Short-term effects are irritation of the eyes and nose, headaches, and nausea. However, prolonged exposure to high amounts of VOCs can harm the liver, kidneys, and central nervous system. In addition, many of these VOCs are recognized carcinogens, irritants, and toxicants that can aggravate asthma and other respiratory problems, especially in youngsters and the elderly. Theyve even been connected to hormonal imbalances.
Dangerous Chemicals Present In Furniture:
Before you get too fired up, remember that there are various strategies to limit your exposure to these poisons by changing your furniture. But first, lets go through a few of the hidden poisons in the furniture, so you know what youre up against.
Formaldehyde is a colorless, odorless chemical found in pressed-wood products, glues, adhesives, plywood, textiles, and product coatings.
Short-term exposure can produce watery eyes, burning feelings in the eyes, nose, and throat, coughing, wheezing, nausea, and skin irritation, according to the National Cancer Institute. However, because formaldehyde is recognized as a human carcinogen by numerous organizations, including the Environmental Protection Agency, long-term exposure might result in cancer.
Acetaldehyde is a chemical used in the manufacturing of fragrances (think new-car or new-furniture scent), polyester resins, dyes, rubber manufacturing, and tanning agents. Its been labeled a possible human carcinogen based on inadequate human cancer research and animal studies that indicate nasal tumors in rats and laryngeal cancers in hamsters. In addition, the EPA lists irritation of the eyes, skin, and respiratory tract as short-term adverse effects.
Read Also: How Long Does New Furniture Off Gas?
How to Get Rid of Chemicals in Furniture:
Investing in a good air filter may go a long way toward eliminating hazardous chemicals from your furniture that are floating around in the air.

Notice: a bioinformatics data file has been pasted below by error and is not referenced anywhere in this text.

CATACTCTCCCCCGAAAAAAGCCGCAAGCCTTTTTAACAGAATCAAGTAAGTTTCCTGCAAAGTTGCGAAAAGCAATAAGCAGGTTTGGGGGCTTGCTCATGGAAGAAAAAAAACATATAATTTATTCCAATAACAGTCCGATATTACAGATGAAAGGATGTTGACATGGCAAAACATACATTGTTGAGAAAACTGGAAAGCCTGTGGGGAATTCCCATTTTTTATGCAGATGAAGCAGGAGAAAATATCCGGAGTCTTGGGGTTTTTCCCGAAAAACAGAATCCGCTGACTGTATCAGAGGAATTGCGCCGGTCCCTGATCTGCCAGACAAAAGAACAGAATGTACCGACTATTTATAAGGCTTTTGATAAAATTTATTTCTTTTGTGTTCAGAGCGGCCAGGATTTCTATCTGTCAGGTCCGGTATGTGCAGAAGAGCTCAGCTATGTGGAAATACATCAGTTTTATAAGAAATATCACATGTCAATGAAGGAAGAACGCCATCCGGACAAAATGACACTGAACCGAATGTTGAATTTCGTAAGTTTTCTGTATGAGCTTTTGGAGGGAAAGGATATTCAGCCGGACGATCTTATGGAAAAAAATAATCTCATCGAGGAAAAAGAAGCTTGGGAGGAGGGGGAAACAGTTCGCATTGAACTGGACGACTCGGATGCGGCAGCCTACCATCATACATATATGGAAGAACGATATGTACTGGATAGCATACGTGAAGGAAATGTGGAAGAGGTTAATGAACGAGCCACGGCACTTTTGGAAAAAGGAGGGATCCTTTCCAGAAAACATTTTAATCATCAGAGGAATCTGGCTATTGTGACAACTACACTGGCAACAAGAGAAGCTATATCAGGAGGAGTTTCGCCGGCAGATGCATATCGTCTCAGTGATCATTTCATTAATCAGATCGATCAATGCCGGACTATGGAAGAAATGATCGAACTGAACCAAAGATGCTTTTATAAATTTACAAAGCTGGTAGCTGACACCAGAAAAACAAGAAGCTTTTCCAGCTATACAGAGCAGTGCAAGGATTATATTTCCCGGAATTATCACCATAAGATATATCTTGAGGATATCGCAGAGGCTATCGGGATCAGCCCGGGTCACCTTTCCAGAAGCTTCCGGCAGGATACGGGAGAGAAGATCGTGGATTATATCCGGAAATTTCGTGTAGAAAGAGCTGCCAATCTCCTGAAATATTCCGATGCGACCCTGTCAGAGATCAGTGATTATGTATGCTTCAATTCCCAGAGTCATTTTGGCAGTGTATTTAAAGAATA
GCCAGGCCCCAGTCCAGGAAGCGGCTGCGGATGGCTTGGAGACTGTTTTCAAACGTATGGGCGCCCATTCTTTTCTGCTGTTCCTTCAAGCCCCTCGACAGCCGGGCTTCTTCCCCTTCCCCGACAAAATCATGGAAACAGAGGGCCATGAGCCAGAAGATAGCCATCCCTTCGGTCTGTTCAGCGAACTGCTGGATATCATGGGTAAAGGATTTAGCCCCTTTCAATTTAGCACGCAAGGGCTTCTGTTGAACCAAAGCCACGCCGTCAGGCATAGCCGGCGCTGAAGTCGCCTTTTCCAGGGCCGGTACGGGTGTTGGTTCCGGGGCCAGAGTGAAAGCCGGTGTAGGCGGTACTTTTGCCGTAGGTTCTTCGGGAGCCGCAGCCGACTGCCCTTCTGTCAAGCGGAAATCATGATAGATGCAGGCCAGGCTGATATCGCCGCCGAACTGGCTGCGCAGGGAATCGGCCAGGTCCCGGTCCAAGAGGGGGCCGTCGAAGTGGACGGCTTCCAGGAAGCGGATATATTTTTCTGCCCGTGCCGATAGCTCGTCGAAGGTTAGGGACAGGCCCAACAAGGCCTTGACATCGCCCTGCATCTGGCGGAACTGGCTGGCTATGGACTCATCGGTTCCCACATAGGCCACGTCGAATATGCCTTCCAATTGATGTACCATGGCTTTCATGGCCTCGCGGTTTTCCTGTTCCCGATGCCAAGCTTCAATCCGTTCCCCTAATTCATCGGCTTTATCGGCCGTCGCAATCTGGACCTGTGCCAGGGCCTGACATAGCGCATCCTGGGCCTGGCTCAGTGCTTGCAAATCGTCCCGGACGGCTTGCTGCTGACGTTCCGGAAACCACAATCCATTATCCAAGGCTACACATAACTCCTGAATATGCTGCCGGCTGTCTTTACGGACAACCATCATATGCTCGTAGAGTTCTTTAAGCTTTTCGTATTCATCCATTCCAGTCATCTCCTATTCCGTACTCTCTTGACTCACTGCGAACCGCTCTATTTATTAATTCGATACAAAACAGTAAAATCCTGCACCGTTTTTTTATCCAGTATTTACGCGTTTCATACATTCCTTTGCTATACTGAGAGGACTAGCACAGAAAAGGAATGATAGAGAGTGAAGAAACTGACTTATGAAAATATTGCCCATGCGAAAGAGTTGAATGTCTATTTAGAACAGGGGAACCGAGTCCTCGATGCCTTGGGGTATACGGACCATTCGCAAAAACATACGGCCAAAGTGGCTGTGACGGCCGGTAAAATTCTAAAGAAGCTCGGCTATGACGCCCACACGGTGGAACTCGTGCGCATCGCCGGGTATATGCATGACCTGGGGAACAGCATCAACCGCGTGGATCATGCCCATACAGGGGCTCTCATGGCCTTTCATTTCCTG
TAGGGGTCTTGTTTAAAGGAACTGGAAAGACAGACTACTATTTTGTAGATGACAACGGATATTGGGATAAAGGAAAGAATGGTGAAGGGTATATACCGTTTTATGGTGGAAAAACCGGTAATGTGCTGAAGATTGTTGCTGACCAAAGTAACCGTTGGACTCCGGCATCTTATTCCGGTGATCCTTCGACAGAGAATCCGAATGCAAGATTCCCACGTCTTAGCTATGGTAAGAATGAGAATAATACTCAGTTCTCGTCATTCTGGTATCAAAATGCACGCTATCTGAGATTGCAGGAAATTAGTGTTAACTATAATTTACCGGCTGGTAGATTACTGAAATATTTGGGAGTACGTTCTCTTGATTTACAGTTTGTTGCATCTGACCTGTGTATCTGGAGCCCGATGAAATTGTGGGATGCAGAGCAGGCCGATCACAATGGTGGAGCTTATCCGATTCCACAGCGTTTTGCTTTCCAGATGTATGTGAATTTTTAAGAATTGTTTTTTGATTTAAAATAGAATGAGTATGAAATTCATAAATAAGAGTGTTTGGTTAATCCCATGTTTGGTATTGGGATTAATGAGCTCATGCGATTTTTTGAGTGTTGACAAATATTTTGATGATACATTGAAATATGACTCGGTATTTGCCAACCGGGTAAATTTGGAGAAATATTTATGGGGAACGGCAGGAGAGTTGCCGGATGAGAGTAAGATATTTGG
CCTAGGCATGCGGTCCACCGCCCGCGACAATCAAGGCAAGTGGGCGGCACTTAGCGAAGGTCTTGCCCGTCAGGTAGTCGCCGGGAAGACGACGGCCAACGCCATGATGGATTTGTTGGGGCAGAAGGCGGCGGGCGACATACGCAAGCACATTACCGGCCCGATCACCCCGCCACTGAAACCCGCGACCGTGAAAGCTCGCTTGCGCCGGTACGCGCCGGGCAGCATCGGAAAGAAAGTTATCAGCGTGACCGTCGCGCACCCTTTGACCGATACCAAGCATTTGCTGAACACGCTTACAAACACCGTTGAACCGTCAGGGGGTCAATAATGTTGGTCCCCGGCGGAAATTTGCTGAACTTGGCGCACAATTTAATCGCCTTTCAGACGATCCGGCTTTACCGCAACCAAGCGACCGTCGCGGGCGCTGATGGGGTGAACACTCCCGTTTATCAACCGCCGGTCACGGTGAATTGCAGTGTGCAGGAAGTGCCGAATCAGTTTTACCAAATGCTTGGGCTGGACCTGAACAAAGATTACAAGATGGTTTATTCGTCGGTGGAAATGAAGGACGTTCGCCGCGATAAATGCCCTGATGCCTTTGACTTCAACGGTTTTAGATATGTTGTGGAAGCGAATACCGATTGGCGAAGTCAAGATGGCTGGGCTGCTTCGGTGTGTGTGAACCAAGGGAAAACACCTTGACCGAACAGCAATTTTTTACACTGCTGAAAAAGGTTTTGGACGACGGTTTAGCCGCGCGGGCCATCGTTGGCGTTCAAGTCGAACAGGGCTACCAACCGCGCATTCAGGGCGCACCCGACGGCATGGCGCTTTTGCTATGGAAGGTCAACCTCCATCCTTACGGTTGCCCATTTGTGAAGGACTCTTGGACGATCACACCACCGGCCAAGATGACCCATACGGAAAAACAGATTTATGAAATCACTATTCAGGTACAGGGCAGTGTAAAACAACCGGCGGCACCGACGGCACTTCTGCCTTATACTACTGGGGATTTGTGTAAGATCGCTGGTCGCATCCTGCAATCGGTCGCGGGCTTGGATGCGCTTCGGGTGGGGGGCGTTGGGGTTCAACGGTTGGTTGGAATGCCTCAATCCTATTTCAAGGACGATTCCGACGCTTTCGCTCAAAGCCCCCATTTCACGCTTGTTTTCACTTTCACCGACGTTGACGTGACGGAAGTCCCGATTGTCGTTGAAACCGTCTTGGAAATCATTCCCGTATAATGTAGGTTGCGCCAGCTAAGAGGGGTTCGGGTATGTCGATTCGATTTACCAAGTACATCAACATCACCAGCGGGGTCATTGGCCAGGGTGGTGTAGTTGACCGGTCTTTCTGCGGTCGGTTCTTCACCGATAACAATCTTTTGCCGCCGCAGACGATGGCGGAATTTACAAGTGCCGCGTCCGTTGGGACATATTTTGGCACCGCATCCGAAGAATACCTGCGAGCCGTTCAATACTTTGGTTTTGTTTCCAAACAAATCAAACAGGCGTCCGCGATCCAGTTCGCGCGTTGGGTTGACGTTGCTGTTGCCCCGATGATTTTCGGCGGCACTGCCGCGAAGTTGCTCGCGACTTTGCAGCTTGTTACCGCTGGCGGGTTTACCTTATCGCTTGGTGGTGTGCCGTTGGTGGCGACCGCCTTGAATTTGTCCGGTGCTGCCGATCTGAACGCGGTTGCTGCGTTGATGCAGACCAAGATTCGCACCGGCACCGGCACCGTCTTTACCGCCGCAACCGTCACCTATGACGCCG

Many VOCs have an acidic pH. As a result, utilizing alkaline baking soda to trap toxic gases may be beneficial. It can also act as a deodorizer.
Plants for the Home:
Some types of home plants have been shown in studies to help absorb toxins that remain in the air.
Researchers suggested a purple waffle plant (Hemigraphis alternate), English ivy, Purple Heart, foxtail fern, and wax plant in one study for their outstanding air-filtering qualities.
Due to its extremely absorbent nature, charcoal has been utilized in the past to assist remove hazardous gases during combat. Investing in a charcoal filter for your house will assist in eliminating some of the VOCs that are still present in the air.
Its a beneficial idea to let new furniture off-gas or air out outside or in a garage with plenty of ventilation after you buy it. This allows the toxins that evaporate the fastest off the furniture to be discharged outside your house. While this will not eliminate all VOCs (some can take up to 6 months to off-gas, while others can linger for years), it will aid in the early off-gassing of other VOCs.
Keep your house well-ventilated and air it out regularly to prevent the buildup of chemicals in the air. While eliminating all toxins from your surroundings and new furniture will be nearly impossible, these strategies will help decrease your and your familys exposure.